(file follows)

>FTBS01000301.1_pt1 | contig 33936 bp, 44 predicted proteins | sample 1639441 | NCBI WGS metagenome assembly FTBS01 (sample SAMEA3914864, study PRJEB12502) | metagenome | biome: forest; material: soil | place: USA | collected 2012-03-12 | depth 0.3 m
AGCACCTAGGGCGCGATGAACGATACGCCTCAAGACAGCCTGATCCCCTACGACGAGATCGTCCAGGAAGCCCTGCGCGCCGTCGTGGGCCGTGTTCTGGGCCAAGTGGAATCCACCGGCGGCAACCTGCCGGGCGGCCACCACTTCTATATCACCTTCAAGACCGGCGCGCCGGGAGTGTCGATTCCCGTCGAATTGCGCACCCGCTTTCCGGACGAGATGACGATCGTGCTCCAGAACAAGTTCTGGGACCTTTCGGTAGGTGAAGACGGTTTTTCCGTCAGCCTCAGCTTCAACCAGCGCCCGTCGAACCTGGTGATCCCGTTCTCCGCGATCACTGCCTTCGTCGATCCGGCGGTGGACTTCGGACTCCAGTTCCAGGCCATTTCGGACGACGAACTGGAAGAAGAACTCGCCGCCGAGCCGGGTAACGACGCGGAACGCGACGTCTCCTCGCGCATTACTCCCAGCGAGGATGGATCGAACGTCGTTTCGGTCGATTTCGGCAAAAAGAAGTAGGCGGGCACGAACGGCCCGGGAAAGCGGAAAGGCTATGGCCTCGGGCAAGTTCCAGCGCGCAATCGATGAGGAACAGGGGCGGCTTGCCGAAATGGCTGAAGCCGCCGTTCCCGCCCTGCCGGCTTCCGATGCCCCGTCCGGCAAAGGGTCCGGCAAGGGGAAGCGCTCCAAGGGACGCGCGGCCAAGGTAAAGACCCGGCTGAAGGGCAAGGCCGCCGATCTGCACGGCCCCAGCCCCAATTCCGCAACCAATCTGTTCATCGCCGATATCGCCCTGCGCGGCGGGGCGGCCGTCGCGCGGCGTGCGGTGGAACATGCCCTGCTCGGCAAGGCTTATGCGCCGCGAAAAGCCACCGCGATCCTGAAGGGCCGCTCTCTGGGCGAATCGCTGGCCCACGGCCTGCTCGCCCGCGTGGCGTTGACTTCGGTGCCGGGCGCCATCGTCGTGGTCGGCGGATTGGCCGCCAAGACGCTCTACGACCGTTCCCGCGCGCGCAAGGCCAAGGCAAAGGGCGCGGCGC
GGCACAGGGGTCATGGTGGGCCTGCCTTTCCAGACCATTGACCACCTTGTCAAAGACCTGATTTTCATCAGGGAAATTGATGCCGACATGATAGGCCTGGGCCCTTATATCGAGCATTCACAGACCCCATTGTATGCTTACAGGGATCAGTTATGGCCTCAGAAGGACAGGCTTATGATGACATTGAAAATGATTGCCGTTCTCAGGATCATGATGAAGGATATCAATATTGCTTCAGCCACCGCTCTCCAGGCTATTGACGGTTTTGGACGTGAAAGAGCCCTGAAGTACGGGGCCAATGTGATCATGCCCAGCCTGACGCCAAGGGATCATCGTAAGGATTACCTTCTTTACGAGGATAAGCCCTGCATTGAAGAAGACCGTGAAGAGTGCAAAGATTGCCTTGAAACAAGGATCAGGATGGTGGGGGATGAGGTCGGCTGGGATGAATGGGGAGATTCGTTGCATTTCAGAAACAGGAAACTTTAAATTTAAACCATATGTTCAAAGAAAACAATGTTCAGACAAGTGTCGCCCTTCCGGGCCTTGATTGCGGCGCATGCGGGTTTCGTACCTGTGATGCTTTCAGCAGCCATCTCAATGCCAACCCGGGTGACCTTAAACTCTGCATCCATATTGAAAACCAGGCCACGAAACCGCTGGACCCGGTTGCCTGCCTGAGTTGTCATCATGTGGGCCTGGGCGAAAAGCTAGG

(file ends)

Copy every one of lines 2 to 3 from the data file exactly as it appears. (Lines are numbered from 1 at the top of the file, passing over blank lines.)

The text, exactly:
AGCACCTAGGGCGCGATGAACGATACGCCTCAAGACAGCCTGATCCCCTACGACGAGATCGTCCAGGAAGCCCTGCGCGCCGTCGTGGGCCGTGTTCTGGGCCAAGTGGAATCCACCGGCGGCAACCTGCCGGGCGGCCACCACTTCTATATCACCTTCAAGACCGGCGCGCCGGGAGTGTCGATTCCCGTCGAATTGCGCACCCGCTTTCCGGACGAGATGACGATCGTGCTCCAGAACAAGTTCTGGGACCTTTCGGTAGGTGAAGACGGTTTTTCCGTCAGCCTCAGCTTCAACCAGCGCCCGTCGAACCTGGTGATCCCGTTCTCCGCGATCACTGCCTTCGTCGATCCGGCGGTGGACTTCGGACTCCAGTTCCAGGCCATTTCGGACGACGAACTGGAAGAAGAACTCGCCGCCGAGCCGGGTAACGACGCGGAACGCGACGTCTCCTCGCGCATTACTCCCAGCGAGGATGGATCGAACGTCGTTTCGGTCGATTTCGGCAAAAAGAAGTAGGCGGGCACGAACGGCCCGGGAAAGCGGAAAGGCTATGGCCTCGGGCAAGTTCCAGCGCGCAATCGATGAGGAACAGGGGCGGCTTGCCGAAATGGCTGAAGCCGCCGTTCCCGCCCTGCCGGCTTCCGATGCCCCGTCCGGCAAAGGGTCCGGCAAGGGGAAGCGCTCCAAGGGACGCGCGGCCAAGGTAAAGACCCGGCTGAAGGGCAAGGCCGCCGATCTGCACGGCCCCAGCCCCAATTCCGCAACCAATCTGTTCATCGCCGATATCGCCCTGCGCGGCGGGGCGGCCGTCGCGCGGCGTGCGGTGGAACATGCCCTGCTCGGCAAGGCTTATGCGCCGCGAAAAGCCACCGCGATCCTGAAGGGCCGCTCTCTGGGCGAATCGCTGGCCCACGGCCTGCTCGCCCGCGTGGCGTTGACTTCGGTGCCGGGCGCCATCGTCGTGGTCGGCGGATTGGCCGCCAAGACGCTCTACGACCGTTCCCGCGCGCGCAAGGCCAAGGCAAAGGGCGCGGCGC
GGCACAGGGGTCATGGTGGGCCTGCCTTTCCAGACCATTGACCACCTTGTCAAAGACCTGATTTTCATCAGGGAAATTGATGCCGACATGATAGGCCTGGGCCCTTATATCGAGCATTCACAGACCCCATTGTATGCTTACAGGGATCAGTTATGGCCTCAGAAGGACAGGCTTATGATGACATTGAAAATGATTGCCGTTCTCAGGATCATGATGAAGGATATCAATATTGCTTCAGCCACCGCTCTCCAGGCTATTGACGGTTTTGGACGTGAAAGAGCCCTGAAGTACGGGGCCAATGTGATCATGCCCAGCCTGACGCCAAGGGATCATCGTAAGGATTACCTTCTTTACGAGGATAAGCCCTGCATTGAAGAAGACCGTGAAGAGTGCAAAGATTGCCTTGAAACAAGGATCAGGATGGTGGGGGATGAGGTCGGCTGGGATGAATGGGGAGATTCGTTGCATTTCAGAAACAGGAAACTTTAAATTTAAACCATATGTTCAAAGAAAACAATGTTCAGACAAGTGTCGCCCTTCCGGGCCTTGATTGCGGCGCATGCGGGTTTCGTACCTGTGATGCTTTCAGCAGCCATCTCAATGCCAACCCGGGTGACCTTAAACTCTGCATCCATATTGAAAACCAGGCCACGAAACCGCTGGACCCGGTTGCCTGCCTGAGTTGTCATCATGTGGGCCTGGGCGAAAAGCTAGG